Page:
Managing cash flow important to success
Oct. 26, 2010 at 5:26 a.m.
Cash flow to a business can be a sign of its health or its pending failure.
Simply put, cash flow is the money coming in to a business as well as the money going out. This includes everything from sales dollars to expenditures for office supplies.
By understanding the importance of cash flow, small business owners and entrepreneurs will be far ahead of the game.
At the beginning of the cash flow cycle, most businesses start with - you guessed it - cash. From that point on, the central purpose of the business is to convert that cash into other kinds of assets, or to extend it with liabilities and ultimately turn it back into cash again. Only this time, the business wants more cash than it started with.
This process continues throughout the life of a business.
The concept of cash flow, meanwhile, can be defined in different ways. Some people think of cash flow as an income through sales, revenue through any economic activity or any expenditure for the organization.
Cash flow is any kind of income or expenditure that affects the cash accounts. A cash flow must be strictly, financially liquid cash or finances that can be stored in a bank account or in the form of currency. Any financial statement that shows an inward or outward flow of cash is proof of cash flow.
Cash flow can be broadly divided into two categories - inflow and outflow. The cash inflow, which is also known as inward cash flow or just cash flow, is generated as a result of financing and/or sales. The cash outflow is a result of many factors such as purchases, investments, salaries and any other expenses.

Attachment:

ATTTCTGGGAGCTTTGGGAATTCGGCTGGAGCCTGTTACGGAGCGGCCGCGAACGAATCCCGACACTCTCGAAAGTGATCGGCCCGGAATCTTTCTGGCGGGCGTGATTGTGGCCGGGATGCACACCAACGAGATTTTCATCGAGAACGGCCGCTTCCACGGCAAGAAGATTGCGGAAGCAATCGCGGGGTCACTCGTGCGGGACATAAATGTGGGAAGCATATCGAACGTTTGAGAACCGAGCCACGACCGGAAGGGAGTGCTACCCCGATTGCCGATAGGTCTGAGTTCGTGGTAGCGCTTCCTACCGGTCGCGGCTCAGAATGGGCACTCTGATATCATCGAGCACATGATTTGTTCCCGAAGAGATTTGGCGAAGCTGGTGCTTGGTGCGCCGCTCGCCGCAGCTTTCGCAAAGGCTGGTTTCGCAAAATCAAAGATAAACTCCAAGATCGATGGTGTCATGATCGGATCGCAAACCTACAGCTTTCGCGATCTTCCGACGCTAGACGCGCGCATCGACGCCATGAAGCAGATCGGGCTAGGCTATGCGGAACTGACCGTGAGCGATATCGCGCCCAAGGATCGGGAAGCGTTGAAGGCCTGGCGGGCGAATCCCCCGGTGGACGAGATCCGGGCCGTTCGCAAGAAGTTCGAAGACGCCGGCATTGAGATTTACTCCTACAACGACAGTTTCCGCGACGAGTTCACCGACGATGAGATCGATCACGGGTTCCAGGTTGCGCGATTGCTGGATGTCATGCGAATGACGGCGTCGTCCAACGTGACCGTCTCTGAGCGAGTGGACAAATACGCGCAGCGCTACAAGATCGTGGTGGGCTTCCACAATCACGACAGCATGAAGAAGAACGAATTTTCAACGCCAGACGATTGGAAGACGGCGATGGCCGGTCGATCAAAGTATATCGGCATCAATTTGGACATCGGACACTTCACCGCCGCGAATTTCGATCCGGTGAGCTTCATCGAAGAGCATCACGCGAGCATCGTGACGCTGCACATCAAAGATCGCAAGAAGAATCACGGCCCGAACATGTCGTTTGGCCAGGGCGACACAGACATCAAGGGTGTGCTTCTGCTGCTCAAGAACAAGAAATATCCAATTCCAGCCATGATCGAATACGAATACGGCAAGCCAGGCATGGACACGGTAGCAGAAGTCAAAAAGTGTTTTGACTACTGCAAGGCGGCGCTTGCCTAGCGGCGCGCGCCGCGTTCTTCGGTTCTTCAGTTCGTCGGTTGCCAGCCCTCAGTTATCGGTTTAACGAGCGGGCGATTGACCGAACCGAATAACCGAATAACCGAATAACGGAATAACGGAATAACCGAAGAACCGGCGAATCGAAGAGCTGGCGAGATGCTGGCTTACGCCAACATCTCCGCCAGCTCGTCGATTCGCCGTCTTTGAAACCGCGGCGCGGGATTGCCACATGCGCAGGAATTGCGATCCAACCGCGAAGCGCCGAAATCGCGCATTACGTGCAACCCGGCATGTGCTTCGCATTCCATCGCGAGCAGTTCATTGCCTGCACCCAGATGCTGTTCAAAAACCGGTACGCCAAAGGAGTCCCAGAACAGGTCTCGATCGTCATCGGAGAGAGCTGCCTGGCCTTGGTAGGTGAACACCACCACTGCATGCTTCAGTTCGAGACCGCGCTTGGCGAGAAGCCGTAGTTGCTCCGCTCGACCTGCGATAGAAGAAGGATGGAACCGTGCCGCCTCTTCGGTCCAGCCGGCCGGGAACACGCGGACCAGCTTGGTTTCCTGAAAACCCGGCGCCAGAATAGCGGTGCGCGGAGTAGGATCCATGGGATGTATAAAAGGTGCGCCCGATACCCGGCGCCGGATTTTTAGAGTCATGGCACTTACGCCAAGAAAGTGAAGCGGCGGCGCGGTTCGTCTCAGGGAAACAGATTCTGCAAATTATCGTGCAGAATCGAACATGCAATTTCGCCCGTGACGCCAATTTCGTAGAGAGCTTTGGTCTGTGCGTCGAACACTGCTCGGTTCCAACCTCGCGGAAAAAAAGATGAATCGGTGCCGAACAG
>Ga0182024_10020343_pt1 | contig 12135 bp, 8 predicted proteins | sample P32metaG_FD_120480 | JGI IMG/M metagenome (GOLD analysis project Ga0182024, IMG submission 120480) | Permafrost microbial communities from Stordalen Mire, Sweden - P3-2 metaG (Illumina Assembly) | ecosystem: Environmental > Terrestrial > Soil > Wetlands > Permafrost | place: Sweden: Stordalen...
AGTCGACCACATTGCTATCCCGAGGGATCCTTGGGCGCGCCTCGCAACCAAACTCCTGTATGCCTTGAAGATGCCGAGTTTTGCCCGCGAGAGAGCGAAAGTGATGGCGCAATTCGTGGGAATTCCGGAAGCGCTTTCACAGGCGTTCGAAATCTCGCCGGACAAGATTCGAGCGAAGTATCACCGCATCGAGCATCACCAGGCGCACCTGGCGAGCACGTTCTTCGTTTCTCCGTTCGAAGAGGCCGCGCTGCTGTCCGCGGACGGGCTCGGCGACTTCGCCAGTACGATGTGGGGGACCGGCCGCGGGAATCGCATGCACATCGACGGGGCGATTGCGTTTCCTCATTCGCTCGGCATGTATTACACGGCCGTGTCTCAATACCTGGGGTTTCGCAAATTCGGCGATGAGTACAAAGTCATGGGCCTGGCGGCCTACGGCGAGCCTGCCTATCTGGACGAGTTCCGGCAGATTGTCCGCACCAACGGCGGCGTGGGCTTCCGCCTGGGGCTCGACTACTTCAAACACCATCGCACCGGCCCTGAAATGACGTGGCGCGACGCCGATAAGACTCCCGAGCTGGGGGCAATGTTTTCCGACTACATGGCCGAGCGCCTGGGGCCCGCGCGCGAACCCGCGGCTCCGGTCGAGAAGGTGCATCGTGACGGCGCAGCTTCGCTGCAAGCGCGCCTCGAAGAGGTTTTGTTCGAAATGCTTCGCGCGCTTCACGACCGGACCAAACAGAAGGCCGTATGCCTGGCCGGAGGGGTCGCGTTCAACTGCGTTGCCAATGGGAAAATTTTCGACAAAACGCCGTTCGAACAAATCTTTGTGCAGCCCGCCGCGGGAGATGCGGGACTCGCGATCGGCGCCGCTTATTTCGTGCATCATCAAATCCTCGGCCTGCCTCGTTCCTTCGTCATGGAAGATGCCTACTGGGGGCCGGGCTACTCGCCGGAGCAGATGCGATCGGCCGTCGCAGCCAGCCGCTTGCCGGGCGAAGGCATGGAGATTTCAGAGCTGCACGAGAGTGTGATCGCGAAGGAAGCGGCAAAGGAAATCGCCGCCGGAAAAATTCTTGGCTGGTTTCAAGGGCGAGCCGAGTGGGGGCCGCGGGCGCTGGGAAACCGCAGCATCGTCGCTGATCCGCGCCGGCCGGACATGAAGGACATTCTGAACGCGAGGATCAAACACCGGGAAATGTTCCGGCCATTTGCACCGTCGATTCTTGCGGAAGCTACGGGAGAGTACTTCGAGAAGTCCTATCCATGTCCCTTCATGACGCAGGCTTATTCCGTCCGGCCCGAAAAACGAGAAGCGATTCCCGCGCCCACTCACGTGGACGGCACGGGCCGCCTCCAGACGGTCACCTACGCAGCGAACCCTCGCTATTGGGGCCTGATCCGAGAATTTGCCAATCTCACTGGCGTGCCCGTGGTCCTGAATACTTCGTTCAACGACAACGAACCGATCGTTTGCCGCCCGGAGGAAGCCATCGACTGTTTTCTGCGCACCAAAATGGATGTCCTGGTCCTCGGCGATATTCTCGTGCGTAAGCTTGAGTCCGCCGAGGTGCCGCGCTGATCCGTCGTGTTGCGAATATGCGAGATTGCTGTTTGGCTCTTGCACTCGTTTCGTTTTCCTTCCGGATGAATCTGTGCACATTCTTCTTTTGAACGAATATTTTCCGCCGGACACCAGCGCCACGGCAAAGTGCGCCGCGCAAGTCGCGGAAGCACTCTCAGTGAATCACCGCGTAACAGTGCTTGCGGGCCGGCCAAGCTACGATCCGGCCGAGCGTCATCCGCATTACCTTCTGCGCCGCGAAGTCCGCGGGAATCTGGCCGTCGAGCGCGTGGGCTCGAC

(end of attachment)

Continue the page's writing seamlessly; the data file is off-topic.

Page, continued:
Following are some advantages of inward and outward flows of cash.
Debt avoidance. The timely cash inflow plays a very important role in keeping you out of debt, as a timely inflow of cash helps to decrease the need of loans.
Unnecessary spending. The use of inward and outward cash flow helps to prevent all unnecessary expenses such as piled up interest, late payment charges, etc.
Timely payments. The uniform and assured cash flow, in both the directions, helps to ensure timely payments of salaries to employees loan installments. This ensures the trust of employees and upholds your credit rating.
Sometimes your business budget will show you make more than you are spending and life should be great. The problem is that sales tend to be irregular while your bills are consistently due at the first of the month.
Suddenly, having enough money every month on paper doesn't seem to feasibly work. You have consequently entered a never-ending cycle of playing catch up with your expenses and income.
Cash flow enables you, the business owner, to plan for those times when sales are not steady. Building up a sufficient flow of cash to ensure your business can account for times of the month in which expenses are higher than others can take time.
There are some simple fixes to help, such as working with your vendors to change payment terms from due on receipt to due 30 days from order receipt. This gives a business time to sell the product that they have purchased and frees up cash while building sales.
The interesting thing about cash flow is that we tend to not pay attention to it until suddenly we are behind on all payments and don't know when the next sale will happen to cover the debts.
Understanding the welfare of your business requires more than looking at the total dollars coming in versus the total dollars going out. More times than not, poor cash flow management will certainly cause business failure.
Kacey Lindemann is a senior business advisor for the University of Houston-Victoria Small Business Development Center.